As Public Service Alliance of Canada (PSAC) workers hit the picket line, their fight for higher wages could disrupt more than just your spring travel plans.
Driving the news: The federal worker strike could result in up to $200 million in lost economic output per day, according to a report by Scotiabank economist Derek Holt. If the strike goes on for a month, Holt believes the country’s nominal GDP could drop by up to 1%.
The strike impacts the economy in ways that aren’t immediately obvious, too.
Small businesses could see day-to-day operations impacted due to delays in employment insurance processing, passport approvals, and tax filings.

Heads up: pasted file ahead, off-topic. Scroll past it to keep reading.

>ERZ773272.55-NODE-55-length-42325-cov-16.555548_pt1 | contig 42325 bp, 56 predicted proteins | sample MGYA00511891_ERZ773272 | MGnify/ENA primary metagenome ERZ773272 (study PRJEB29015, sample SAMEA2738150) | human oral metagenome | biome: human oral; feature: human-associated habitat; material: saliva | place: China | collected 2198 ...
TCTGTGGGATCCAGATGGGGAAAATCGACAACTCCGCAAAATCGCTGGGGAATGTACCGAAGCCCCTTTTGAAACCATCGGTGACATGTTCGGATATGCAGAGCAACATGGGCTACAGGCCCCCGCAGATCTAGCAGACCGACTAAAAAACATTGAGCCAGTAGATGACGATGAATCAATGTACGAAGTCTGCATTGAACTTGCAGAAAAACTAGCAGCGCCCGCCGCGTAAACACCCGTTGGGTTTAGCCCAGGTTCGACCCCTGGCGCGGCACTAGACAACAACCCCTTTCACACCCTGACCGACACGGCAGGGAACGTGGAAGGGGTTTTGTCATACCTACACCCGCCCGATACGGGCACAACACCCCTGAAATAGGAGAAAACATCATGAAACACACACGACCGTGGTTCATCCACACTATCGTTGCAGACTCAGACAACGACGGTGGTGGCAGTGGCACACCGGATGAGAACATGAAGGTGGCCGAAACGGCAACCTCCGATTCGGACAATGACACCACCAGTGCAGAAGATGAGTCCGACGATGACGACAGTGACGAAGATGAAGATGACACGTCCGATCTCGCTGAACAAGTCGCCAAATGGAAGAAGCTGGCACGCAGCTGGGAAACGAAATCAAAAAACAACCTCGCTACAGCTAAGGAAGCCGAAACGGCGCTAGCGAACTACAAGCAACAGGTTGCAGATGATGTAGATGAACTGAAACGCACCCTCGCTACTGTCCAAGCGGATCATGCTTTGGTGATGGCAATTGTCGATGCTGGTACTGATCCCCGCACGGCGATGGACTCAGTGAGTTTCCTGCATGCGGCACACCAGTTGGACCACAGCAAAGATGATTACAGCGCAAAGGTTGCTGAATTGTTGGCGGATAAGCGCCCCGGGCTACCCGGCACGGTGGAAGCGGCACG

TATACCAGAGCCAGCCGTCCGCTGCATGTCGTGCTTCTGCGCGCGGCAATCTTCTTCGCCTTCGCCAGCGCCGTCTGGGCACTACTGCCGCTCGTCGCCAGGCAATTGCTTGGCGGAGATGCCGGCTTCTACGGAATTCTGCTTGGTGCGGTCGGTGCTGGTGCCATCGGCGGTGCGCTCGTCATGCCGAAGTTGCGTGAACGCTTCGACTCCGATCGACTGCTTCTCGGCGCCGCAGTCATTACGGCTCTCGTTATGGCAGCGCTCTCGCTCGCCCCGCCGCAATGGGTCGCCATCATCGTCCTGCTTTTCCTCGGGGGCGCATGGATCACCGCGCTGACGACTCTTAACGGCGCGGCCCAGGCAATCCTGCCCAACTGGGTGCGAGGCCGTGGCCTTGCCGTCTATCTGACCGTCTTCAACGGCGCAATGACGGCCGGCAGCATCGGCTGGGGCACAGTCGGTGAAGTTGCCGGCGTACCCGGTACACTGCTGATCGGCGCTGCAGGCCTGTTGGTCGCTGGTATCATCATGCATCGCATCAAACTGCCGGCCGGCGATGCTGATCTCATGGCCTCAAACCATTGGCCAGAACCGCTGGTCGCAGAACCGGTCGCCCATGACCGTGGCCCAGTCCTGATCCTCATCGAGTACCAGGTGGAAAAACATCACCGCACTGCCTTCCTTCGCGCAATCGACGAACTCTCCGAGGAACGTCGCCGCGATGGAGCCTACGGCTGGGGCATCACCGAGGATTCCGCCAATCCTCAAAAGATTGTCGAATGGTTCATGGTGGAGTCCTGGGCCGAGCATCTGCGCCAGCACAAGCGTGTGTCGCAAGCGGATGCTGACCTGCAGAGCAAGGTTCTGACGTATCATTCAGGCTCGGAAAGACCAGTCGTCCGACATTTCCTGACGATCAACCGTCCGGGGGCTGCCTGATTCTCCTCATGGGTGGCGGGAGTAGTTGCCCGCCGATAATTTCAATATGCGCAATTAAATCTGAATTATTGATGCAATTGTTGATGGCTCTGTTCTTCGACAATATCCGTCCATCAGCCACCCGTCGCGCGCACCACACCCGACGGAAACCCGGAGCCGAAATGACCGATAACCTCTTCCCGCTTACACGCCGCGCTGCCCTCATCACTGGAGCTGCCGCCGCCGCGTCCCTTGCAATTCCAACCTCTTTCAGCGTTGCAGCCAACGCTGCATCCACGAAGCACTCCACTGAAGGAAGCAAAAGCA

Grain exports could be delayed due to striking grain inspectors, and farms could face labour shortages with no one around to process temporary workers.
- Holt also warns the private sector could be pressured into matching any wage gains public sector workers win through the negotiations, potentially worsening inflation.
Yes, but: PSAC’s goal is not to cripple the economy. Workers are striking only as a last resort, looking to beat back wage stagnation and catch up to the increased cost of living.
Why it matters: A raft of institutions, from RBC to Deloitte, already predict a mild recession will hit Canada in the coming months. An additional dip in GDP from a prolonged strike could worsen what’s already coming.—QH